Effect of Mutation on Helper T-cells and Viral Population: A Computer Simulation Model for HIV
Physics and Astronomy
A Monte Carlo simulation is proposed to study the dynamics of helper T-cells (N-H) and viral (N-V) populations in an immune response model relevant to HIV. Cellular states are binary variables and the interactions are described by logical expressions. Viral population shows a nonmonotonic growth before reaching a constant value while helper T-cells grow to a constant after a relaxation/reaction time. Initially, the population of helper cells grows with time with a power-law, N-H similar to t(B), before reaching the steady-state; the growth exponent beta increases systematically (beta similar or equal to 1-2) with the mutation rate (P-mut similar or equal to 0.1 - 0.4). The critical recovery time (t(c)) increases exponentially with the viral mutation, t(c) similar or equal to Ae(alpha Pmut) with alpha = 4.52 +/- 0.29 in low mutation regime and alpha = 15.21 +/- 1.41 in high mutation regime. The equilibrium population of helper T-cell declines slowly with P-mut and collapses at similar to 0.40; the viral population exhibits a reverse trend, i.e., a slow increase before the burst around the same mutation regime.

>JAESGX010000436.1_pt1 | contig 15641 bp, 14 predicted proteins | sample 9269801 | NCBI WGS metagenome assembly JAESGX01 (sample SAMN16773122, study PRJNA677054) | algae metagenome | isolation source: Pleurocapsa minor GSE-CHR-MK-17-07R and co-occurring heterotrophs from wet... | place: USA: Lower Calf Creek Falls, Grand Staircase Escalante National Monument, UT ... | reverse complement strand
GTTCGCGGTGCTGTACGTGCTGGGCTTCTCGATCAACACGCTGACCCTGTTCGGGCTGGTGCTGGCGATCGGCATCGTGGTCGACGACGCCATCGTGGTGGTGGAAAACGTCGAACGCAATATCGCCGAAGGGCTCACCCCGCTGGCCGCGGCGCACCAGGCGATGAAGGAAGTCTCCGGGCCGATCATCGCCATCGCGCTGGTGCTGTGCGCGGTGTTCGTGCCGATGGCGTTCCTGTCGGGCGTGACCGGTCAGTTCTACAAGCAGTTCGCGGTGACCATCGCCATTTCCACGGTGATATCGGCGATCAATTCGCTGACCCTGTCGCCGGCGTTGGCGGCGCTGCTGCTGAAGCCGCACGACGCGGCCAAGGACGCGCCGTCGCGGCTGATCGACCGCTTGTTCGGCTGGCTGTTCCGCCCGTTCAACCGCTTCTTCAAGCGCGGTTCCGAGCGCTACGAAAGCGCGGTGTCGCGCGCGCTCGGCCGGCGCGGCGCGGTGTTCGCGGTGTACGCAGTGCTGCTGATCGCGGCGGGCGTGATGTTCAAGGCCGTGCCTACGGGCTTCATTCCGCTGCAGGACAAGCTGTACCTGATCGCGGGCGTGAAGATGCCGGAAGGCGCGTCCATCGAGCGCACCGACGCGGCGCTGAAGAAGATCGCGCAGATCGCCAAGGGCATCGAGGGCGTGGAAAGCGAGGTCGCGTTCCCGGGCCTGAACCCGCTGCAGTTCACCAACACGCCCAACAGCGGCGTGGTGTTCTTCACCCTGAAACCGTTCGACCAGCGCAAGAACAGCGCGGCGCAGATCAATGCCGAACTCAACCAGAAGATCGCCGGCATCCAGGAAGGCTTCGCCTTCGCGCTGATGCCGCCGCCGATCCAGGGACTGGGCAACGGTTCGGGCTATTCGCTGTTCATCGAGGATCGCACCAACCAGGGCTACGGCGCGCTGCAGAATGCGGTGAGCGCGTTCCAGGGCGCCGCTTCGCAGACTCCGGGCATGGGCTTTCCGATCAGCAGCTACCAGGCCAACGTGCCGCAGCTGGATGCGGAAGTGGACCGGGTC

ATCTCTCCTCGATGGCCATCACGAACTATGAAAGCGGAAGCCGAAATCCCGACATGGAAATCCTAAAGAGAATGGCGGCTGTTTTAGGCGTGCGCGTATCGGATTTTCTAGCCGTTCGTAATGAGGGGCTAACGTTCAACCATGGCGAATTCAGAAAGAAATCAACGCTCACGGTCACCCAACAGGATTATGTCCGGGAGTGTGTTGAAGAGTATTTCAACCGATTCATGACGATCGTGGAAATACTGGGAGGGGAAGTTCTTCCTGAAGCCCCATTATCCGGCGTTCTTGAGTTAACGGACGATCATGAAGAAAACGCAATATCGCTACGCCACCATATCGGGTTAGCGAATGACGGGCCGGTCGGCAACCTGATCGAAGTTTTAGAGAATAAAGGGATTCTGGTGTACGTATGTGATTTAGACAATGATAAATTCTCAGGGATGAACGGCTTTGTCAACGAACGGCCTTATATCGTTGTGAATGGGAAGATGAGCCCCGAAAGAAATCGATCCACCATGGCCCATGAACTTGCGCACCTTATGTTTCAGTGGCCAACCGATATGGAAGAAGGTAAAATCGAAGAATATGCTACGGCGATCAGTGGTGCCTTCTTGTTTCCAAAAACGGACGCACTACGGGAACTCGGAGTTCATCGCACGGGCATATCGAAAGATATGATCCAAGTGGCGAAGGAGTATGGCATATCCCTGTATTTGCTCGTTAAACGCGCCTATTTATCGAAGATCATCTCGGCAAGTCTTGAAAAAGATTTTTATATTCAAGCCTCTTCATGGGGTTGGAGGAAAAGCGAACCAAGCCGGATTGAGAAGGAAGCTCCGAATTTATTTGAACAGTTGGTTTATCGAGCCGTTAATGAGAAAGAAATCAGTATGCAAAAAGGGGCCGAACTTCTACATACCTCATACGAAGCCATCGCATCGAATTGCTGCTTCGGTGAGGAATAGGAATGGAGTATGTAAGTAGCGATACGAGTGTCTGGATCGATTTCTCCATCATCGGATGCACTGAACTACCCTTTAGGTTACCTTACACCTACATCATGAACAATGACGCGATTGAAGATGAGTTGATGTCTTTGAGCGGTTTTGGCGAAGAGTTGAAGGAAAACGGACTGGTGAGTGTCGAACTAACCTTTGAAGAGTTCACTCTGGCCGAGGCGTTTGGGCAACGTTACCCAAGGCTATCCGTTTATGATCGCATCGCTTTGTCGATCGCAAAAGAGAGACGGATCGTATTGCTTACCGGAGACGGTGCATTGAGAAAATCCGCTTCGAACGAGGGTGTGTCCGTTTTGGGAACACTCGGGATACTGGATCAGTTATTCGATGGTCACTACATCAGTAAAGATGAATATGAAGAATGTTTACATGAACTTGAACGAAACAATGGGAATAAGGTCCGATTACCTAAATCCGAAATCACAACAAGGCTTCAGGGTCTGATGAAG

Theory in Biosciences
Pandey, R. B.
(2000). Effect of Mutation on Helper T-cells and Viral Population: A Computer Simulation Model for HIV. Theory in Biosciences, 119(1), 10-19.
Available at: http://aquila.usm.edu/fac_pubs/4240